It may seem strange that such a sedate hymn as “Rock of Ages” was written by a feisty, pugnacious man named Augustus Toplady. Converted under a Methodist evangelist while attending the University of Dublin, Toplady decided to prepare for the ministry. Although he was impressed with the spirit of Methodism, Toplady strongly disagreed with the Wesleyan theology and waged a running battle with the Wesleys through tracts, sermons and even hymns. “Wesley,” said Toplady, “is guilty of Satan’s shamelessness.” To which Wesley retorted,” I do not fight with chimney sweeps!”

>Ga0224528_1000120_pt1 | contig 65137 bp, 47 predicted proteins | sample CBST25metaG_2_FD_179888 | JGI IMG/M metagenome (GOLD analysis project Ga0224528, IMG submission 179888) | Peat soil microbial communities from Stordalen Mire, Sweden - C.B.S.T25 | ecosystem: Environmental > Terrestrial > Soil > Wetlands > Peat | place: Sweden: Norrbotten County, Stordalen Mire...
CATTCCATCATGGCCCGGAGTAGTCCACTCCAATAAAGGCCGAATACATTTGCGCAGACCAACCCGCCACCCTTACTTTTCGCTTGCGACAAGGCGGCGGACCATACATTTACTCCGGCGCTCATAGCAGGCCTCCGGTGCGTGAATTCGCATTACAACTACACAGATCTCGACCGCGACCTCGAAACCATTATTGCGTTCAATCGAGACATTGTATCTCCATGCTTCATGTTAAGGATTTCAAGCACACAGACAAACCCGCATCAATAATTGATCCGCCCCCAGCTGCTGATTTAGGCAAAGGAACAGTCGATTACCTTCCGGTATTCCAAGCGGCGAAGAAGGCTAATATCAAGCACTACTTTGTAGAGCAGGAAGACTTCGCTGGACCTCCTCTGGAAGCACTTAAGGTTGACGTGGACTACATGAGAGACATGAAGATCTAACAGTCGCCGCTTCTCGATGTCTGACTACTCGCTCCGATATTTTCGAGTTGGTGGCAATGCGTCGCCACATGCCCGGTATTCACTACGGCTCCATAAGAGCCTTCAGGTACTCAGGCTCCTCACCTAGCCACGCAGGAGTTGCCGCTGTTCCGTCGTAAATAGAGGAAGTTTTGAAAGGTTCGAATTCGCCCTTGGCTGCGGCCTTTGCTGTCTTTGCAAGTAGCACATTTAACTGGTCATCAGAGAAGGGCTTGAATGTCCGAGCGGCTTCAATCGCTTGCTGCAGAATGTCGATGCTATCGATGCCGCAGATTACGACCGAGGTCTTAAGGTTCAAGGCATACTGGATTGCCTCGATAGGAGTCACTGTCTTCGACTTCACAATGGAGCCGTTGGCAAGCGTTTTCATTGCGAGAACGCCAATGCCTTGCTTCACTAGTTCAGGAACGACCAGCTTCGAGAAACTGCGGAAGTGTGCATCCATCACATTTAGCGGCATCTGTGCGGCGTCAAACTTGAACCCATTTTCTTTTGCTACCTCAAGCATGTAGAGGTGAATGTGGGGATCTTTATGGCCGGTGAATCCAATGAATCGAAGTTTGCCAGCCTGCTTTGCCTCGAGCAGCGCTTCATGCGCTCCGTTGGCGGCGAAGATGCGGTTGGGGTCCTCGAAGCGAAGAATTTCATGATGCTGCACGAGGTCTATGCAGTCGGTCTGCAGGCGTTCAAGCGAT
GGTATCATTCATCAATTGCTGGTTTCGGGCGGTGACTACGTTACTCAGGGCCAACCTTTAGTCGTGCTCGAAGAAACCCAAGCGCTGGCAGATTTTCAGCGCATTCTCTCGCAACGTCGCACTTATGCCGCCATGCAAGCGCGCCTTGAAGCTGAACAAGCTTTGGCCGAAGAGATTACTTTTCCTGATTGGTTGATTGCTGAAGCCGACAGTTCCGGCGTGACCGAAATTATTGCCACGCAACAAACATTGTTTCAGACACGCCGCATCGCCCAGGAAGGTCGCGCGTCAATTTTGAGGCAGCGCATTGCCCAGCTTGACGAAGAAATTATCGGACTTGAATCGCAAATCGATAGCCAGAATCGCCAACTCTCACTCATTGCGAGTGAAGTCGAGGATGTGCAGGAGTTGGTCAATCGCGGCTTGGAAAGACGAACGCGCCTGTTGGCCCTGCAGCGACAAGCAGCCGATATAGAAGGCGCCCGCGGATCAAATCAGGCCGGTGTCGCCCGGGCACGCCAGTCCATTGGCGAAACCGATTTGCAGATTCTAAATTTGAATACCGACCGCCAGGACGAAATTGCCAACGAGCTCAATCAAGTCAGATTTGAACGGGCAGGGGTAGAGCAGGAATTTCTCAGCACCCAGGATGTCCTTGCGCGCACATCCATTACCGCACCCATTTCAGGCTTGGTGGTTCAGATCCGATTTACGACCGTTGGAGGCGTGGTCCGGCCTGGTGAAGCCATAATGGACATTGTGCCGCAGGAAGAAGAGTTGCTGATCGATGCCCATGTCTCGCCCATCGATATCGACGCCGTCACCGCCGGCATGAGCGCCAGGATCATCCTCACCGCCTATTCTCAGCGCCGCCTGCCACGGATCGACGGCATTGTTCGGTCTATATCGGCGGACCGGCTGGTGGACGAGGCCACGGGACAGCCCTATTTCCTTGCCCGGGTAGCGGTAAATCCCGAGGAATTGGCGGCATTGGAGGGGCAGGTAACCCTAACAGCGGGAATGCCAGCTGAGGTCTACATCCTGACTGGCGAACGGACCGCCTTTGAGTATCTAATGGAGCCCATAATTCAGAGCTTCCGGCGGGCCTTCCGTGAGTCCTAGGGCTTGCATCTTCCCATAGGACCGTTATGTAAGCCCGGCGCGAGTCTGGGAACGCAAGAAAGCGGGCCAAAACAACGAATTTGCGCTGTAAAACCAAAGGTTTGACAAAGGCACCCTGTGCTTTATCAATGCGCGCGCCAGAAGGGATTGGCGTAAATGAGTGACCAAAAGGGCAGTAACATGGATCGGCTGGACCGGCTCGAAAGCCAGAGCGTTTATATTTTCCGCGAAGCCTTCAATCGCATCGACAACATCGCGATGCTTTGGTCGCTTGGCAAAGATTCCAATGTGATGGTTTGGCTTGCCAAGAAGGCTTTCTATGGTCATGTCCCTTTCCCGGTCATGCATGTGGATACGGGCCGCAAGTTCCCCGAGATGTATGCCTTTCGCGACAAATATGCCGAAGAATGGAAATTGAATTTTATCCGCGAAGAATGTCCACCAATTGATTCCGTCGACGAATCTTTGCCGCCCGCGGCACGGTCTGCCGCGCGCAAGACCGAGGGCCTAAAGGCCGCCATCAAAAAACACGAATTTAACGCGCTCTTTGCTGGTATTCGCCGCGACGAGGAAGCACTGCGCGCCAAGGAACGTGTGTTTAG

Toplady wrote “Rock of Ages” to conclude a magazine article in which he emphasized that, just as England could never repay its national debt, so humans through their own efforts could never satisfy the eternal justice of God. He died of tuberculosis and overwork at the age of thirty-eight, two years after he published his own hymnal, in which “Rock of Ages” and Charles Wesley’s “Jesus, Lover of My Soul” were placed side by side.